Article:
"These cases definitely get harder. I hope the judge understands these concerns and realizes there are serious consequences," she said. Consequences not only for the Fricosu case, but in the future for password-protected or encrypted digital data.

What direction do you think the court should go?  What legal/constitutional protections should users have in regards to their protected digital data?

Topic: Laptops


John Fontana is a journalist focusing on authentication, identity, privacy and security issues. Currently, he is the Identity Evangelist for strong authentication vendor Yubico, where he also blogs about industry issues and standards work, including the FIDO Alliance.

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  • RE: Passwords tangled in Fifth Amendment

    well what if it's a combination lock safe? do they physically destroy or hack the safe, or do they make people open it, or do they make people say the combinations?
    • RE: Passwords tangled in Fifth Amendment

      @fenom - case law to this point is that defendants could not be compelled to give up "something they know" like a combination or a location of potential evidence. If the item is "something they have", then the authorities could seize it and do whatever they wanted to uncover evidence, including destructive activities such as opening a safe or analyzing a tissue sample.
      terry flores
    • RE: Passwords tangled in Fifth Amendment

      @fenom In my mind, the Fifth amendment says a person should not be forced to say or do anything which is self-incriminating. People complain that it hinders law enforcement, as if that is a bad thing. That's exactly what it is supposed to do. It's called "checks and balances." The Fifth amendment was designed to prevent abusive practices by zealous law enforcement. There is no other reason for its existence. If you read it, most of the Constitution was created to protect citizens from an out of control government. Our nation was founded by people who were trying to get away from those types of governments. Unfortunately, that's exactly why the government has been slowly chipping away at our Constitutional rights. They want more power. They use fear to manipulate the sheep who inhabit this nation into giving up more rights every day.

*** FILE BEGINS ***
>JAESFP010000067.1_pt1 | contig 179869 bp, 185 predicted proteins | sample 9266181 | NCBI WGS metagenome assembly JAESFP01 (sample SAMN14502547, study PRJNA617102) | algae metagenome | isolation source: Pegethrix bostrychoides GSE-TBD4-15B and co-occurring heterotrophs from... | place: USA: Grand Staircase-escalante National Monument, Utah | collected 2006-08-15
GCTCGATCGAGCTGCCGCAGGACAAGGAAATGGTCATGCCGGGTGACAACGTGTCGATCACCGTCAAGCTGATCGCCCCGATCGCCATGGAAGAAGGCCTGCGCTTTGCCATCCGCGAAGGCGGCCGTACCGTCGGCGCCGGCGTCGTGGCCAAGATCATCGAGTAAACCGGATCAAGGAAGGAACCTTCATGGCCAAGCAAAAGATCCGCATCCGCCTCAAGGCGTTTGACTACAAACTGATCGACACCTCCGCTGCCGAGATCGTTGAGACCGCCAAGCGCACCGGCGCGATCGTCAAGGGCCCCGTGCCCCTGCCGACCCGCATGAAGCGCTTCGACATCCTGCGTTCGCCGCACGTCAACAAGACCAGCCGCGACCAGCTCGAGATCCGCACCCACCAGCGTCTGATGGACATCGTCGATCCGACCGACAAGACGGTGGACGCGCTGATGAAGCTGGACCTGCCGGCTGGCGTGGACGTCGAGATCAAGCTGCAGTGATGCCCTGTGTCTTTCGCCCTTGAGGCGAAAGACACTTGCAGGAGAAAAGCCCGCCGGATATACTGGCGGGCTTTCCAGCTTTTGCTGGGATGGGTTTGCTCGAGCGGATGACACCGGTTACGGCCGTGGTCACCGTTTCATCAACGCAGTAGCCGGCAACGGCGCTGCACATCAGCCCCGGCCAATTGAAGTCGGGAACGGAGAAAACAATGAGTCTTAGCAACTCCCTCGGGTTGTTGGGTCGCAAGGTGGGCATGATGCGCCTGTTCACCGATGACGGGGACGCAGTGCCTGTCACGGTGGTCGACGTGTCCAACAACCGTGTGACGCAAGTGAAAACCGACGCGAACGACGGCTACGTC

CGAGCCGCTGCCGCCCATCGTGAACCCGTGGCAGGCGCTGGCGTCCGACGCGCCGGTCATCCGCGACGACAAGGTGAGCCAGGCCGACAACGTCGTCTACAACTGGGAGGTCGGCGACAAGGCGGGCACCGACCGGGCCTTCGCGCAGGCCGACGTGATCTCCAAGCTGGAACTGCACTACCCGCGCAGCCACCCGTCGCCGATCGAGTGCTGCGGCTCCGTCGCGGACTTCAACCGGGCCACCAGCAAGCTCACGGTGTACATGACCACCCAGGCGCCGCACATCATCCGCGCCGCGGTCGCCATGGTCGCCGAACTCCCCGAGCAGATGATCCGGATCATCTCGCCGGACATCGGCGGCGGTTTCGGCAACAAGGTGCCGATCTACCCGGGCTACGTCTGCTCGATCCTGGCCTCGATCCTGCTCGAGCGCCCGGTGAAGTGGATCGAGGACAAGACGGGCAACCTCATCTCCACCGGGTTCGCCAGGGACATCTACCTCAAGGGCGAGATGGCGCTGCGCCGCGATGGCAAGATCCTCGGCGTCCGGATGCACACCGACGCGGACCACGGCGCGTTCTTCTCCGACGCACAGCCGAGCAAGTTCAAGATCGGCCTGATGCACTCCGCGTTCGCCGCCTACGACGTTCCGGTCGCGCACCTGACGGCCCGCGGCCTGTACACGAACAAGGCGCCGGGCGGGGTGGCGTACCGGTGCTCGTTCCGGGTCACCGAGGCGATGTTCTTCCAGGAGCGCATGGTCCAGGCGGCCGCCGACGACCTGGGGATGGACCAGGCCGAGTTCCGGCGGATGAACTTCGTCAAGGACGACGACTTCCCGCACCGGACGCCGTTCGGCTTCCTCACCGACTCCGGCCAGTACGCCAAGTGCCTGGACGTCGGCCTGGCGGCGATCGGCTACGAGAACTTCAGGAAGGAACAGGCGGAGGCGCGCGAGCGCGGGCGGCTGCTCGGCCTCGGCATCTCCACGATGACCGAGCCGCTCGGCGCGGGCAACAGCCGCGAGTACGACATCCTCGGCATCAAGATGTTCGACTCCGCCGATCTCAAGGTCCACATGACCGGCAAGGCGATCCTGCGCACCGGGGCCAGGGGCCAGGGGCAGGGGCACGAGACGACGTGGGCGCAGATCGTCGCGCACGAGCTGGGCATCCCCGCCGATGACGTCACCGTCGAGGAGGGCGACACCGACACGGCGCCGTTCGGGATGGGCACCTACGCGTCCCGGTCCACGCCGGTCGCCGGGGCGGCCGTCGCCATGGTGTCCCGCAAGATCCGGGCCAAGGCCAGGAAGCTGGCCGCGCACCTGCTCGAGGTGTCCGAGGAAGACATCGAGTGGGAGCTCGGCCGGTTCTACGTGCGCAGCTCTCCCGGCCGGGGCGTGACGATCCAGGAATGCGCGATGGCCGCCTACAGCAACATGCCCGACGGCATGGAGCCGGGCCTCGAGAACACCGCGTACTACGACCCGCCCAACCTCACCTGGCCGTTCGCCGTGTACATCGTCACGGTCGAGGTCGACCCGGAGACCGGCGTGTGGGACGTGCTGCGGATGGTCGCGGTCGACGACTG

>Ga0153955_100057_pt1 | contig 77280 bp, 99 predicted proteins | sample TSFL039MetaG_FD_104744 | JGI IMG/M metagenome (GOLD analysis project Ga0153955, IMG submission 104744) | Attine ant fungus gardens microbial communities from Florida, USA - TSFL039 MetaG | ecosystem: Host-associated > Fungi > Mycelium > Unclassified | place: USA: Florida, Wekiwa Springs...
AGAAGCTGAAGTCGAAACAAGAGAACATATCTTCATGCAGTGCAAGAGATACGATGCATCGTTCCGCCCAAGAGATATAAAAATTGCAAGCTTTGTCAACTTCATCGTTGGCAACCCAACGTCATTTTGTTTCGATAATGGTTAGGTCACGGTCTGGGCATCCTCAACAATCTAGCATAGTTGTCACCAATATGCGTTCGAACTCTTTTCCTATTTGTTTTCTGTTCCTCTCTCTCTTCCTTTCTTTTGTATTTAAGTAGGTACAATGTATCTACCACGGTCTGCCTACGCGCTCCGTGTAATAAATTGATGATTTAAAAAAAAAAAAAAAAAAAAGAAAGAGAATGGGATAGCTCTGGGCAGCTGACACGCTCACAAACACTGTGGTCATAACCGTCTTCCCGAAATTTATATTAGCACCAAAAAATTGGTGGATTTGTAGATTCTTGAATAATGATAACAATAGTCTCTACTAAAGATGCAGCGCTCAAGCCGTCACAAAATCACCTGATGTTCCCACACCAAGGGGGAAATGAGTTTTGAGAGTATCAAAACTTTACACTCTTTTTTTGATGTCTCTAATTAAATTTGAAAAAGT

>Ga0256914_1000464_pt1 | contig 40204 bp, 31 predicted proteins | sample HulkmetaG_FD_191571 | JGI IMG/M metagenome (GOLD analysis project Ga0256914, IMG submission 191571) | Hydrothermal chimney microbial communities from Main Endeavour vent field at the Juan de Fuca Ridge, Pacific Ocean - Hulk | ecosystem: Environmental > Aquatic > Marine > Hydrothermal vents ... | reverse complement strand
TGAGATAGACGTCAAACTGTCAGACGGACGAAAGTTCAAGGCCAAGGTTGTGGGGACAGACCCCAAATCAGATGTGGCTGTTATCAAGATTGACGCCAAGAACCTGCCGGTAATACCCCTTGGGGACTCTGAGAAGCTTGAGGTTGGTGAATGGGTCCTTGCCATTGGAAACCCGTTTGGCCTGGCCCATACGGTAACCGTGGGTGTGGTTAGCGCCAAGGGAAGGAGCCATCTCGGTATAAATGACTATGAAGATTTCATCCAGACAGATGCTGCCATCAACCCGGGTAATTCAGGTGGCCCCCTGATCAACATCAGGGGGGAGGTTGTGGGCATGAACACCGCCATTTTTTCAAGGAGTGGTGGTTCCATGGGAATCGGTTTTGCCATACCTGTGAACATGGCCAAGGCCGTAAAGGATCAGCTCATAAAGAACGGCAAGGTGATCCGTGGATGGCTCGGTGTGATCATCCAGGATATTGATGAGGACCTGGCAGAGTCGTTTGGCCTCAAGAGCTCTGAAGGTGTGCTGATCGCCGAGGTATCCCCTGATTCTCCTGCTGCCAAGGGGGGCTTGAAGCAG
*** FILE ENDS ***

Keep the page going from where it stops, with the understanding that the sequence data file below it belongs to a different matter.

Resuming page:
• RE: Passwords tangled in Fifth Amendment

        @BillDem You Sir are Right, and what one Party Starts the other Party continues and makes worse, then they exchange roles and start all over again! Bush indefinte detention of Non-Citizen Terrorists, Obama Indefinte detention of Domestic Terrorists! I doubt the Republicans in the Senate will threaten to filibuster either!
      • RE: Passwords tangled in Fifth Amendment

        @BillDem YES! EXACTLY! We have been living in a police state for years now, and a lot of sheeple just can't see it. Take for instance police using military tactics on the average citizen. No-knock-kick-the-door-in warrants, even against old folks, no-warrant searches of your cell phone even if you only got pulled over for speeding or anytime your arrested. The list goes on and on, and now they're trying to force you to incriminate yourself by forcing us to give them passwords.
        If our forefathers were alive today, they would be shocked and saddened by how our politicians and law enforcement has butchered the constitution...
      • Absolutely!

        The subjection of an American citizen starts in the public (i.e., government) schools, where children are taught to believe that the state can do no wrong and is a benevolent force for good. After indoctrination, the state employs fear to convince citizens that freedom is dangerous. In addition, the state decides to make "war" on something that the citizens are told is so evil and dangerous that only the state can protect them, provided, of course, that they submit to the indignities and loss of rights that are "necessary" to keep them secure. At the height of the war frenzy, dissenters are labeled as unpatriotic, uncooperative, treacherous, and crazy, and consequentially repressed by their fellow citizens, as well as by the state.
        sissy sue
  • RE: Passwords tangled in Fifth Amendment

    The Defence should make the Prosecution state what "they know".
    If the Prosecution doesn't "know" and they are lying, then the Defence should be able to get the case thrown out, surely?
    • RE: Passwords tangled in Fifth Amendment

      @lehnerus2000 - You watch too much television. The number of cases that have been overturned after proven misconduct is miniscule. The courts including SCOTUS have upheld even egregious violations since the Reagan years, it is an ongoing discussion in Fourth Amendment cases and the weakening of exclusionary rules.
      terry flores
      • RE: Passwords tangled in Fifth Amendment

        @terry flores
        D**** that Perry Mason (Raymond Burr). :)